After howls of protest, Discovery has backed away from its plan to eliminate U.S. performance royalties for composers.
Having faced considerable backlash from composers’ rights groups, Discovery, parent company of several prominent television channels, has abandoned its plan to cease paying U.S. performance royalties to composers.
Discovery revealed a new royalty-distribution system—or lack thereof—in December. Under the plan, royalties traditionally paid to composers whose works are used in television would have been supplanted by once-off payments.
That’s an entirely legal move under U.S. Copyright Law, but it could drastically reduce composer royalties. PROs, which are in the business of administering complex performance royalties, also stirred into action.
Composers would have continued to receive foreign royalties, which are exponentially less lucrative than American royalties. Discovery also made clear that those who didn’t agree to the deal would see their works removed from shows and replaced. This ultimatum may have helped to spur and coordinate the opposition movement, which unified and applied ample pressure to Discovery execs.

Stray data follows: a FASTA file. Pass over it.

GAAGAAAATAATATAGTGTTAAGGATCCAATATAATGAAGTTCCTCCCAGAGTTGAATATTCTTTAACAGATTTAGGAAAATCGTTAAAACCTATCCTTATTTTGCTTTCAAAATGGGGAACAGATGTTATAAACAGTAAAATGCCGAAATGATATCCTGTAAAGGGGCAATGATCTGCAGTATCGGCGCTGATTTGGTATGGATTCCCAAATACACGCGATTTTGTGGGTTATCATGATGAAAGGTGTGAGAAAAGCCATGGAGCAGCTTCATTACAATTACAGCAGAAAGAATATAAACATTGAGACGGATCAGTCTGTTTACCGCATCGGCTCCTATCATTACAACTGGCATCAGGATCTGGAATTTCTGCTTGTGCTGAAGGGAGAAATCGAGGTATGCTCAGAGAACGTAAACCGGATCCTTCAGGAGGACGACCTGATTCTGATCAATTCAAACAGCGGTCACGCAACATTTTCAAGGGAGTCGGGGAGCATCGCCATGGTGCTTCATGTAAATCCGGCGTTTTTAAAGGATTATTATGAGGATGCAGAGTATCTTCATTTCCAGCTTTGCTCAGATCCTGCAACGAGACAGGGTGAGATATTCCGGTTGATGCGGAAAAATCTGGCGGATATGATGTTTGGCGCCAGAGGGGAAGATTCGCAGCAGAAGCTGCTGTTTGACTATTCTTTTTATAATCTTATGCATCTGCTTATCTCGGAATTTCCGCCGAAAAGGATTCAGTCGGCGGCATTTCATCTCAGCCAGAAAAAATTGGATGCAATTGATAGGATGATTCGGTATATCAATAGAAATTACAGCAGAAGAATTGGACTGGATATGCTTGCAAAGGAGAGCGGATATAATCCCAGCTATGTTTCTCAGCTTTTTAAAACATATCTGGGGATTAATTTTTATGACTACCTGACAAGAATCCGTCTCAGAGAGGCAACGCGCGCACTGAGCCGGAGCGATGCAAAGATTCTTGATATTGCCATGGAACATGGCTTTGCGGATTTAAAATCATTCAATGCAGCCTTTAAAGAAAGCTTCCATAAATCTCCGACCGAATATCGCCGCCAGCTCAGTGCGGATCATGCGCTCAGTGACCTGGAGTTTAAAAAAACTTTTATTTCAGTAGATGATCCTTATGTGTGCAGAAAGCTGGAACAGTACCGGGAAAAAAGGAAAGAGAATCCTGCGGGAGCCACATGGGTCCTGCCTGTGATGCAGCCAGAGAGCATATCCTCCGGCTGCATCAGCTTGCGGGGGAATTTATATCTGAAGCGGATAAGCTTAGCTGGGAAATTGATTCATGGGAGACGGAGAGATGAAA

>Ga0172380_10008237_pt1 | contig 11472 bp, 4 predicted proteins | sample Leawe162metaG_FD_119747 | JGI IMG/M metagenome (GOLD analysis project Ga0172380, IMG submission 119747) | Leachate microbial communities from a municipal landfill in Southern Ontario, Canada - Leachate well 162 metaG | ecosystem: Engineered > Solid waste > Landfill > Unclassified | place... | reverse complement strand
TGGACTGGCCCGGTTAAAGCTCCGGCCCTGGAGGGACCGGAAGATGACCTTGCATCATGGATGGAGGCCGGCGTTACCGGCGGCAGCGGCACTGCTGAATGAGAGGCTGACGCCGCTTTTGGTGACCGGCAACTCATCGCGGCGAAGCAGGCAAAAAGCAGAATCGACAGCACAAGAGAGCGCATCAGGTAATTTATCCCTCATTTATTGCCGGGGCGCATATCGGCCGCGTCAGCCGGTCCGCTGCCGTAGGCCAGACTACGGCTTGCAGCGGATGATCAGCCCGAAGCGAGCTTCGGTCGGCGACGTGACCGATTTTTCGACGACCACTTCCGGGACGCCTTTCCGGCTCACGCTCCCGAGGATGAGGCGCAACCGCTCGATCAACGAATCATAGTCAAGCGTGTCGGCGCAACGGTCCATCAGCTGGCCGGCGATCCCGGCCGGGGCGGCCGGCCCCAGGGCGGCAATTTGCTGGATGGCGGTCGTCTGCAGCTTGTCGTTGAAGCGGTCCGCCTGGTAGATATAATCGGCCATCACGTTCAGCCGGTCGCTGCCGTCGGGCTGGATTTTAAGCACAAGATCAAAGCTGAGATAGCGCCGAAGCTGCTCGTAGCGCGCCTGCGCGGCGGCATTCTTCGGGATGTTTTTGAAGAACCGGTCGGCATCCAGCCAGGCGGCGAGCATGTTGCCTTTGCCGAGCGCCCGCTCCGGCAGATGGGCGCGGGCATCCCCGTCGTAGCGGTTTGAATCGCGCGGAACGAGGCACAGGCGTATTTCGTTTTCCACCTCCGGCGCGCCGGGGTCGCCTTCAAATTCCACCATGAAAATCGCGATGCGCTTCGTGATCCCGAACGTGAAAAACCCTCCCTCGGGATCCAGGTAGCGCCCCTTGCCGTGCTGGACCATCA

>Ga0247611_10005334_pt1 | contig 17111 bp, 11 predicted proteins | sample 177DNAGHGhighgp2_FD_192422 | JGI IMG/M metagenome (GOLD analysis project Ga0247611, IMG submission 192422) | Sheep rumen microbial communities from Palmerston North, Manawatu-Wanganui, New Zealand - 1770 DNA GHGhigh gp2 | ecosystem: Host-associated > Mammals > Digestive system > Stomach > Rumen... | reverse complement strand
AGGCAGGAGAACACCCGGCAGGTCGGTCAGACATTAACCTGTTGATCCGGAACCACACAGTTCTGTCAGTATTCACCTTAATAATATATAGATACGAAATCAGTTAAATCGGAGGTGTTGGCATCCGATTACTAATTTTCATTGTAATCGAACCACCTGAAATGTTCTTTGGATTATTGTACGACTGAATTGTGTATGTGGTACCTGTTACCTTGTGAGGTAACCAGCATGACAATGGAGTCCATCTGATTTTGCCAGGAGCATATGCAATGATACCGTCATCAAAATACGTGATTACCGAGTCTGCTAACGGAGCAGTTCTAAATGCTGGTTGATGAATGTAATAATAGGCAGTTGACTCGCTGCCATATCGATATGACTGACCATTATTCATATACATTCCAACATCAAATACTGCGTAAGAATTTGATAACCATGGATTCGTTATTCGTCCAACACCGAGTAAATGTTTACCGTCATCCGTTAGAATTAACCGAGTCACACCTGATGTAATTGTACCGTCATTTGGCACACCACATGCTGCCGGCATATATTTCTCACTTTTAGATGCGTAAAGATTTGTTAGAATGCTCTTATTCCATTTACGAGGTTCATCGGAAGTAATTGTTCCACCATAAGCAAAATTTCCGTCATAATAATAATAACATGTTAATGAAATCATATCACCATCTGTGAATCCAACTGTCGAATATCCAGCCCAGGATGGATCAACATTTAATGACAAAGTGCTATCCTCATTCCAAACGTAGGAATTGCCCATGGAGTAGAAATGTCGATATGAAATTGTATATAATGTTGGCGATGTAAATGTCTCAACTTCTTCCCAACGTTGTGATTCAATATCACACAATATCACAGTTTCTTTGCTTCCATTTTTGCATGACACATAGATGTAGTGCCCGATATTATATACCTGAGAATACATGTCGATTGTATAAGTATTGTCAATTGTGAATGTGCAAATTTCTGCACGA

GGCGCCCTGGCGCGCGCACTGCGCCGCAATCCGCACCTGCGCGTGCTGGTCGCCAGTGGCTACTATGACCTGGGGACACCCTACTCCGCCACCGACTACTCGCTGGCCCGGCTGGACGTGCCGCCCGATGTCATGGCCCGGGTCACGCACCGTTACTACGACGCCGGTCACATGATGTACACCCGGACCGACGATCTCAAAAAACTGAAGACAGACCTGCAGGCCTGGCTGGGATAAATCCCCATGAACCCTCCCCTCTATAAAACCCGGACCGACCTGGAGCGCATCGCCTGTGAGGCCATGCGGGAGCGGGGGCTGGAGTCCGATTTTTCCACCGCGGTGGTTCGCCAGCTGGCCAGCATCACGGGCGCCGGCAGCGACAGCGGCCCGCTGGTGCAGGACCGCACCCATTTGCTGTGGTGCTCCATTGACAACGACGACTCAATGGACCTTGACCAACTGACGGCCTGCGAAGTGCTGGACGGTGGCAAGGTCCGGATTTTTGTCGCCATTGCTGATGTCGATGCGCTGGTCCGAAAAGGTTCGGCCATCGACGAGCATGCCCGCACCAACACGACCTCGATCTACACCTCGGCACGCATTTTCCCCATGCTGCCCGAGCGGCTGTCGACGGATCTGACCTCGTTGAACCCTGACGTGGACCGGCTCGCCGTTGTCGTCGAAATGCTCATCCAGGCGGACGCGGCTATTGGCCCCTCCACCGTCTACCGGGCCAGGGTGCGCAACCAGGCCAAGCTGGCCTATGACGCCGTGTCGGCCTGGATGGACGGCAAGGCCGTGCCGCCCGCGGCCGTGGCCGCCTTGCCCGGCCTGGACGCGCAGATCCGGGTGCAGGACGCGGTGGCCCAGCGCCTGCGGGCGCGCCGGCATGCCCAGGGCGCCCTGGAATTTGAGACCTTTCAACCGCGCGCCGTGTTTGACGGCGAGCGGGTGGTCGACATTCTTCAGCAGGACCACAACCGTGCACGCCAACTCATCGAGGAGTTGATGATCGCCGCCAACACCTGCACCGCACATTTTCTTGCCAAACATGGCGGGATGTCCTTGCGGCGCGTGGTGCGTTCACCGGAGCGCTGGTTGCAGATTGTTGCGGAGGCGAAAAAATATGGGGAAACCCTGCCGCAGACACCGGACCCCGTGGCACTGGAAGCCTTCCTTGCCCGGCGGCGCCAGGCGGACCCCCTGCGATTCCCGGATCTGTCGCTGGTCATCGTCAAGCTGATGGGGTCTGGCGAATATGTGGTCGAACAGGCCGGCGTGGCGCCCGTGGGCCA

As a result of the mentioned criticism and quick-moving negotiations, Discovery shelved the proposed arrangement.
In a statement, the Production Music Association (PMA), which has “670 music publisher and composer members” to its credit and was involved in negotiations, acknowledged that Discovery’s channels “will remain operating as is under the traditional PRO performing rights model.”
Your Music, Your Future, a composer-rights organization, also played a significant role in convincing Discovery to abide by existing royalty standards. The self-described “growing community of over 11,445 composers and creators” is backed by some of the biggest composers in the entertainment industry, including Pinar Toprak (Captain Marvel) and Bear McCreary (The Walking Dead).
Discovery owns and operates Discovery Channel, Animal Planet, Science Channel, TLC, Food Network, HGTV, and Travel Channel, among others. When it was announced that the company wouldn’t be using the traditional rights-focused model, its stock, traded under the symbol DISCA, dropped from over $32 per share to less than $30 per share.
At the time of writing, the television network hadn’t publicly commented on the matter.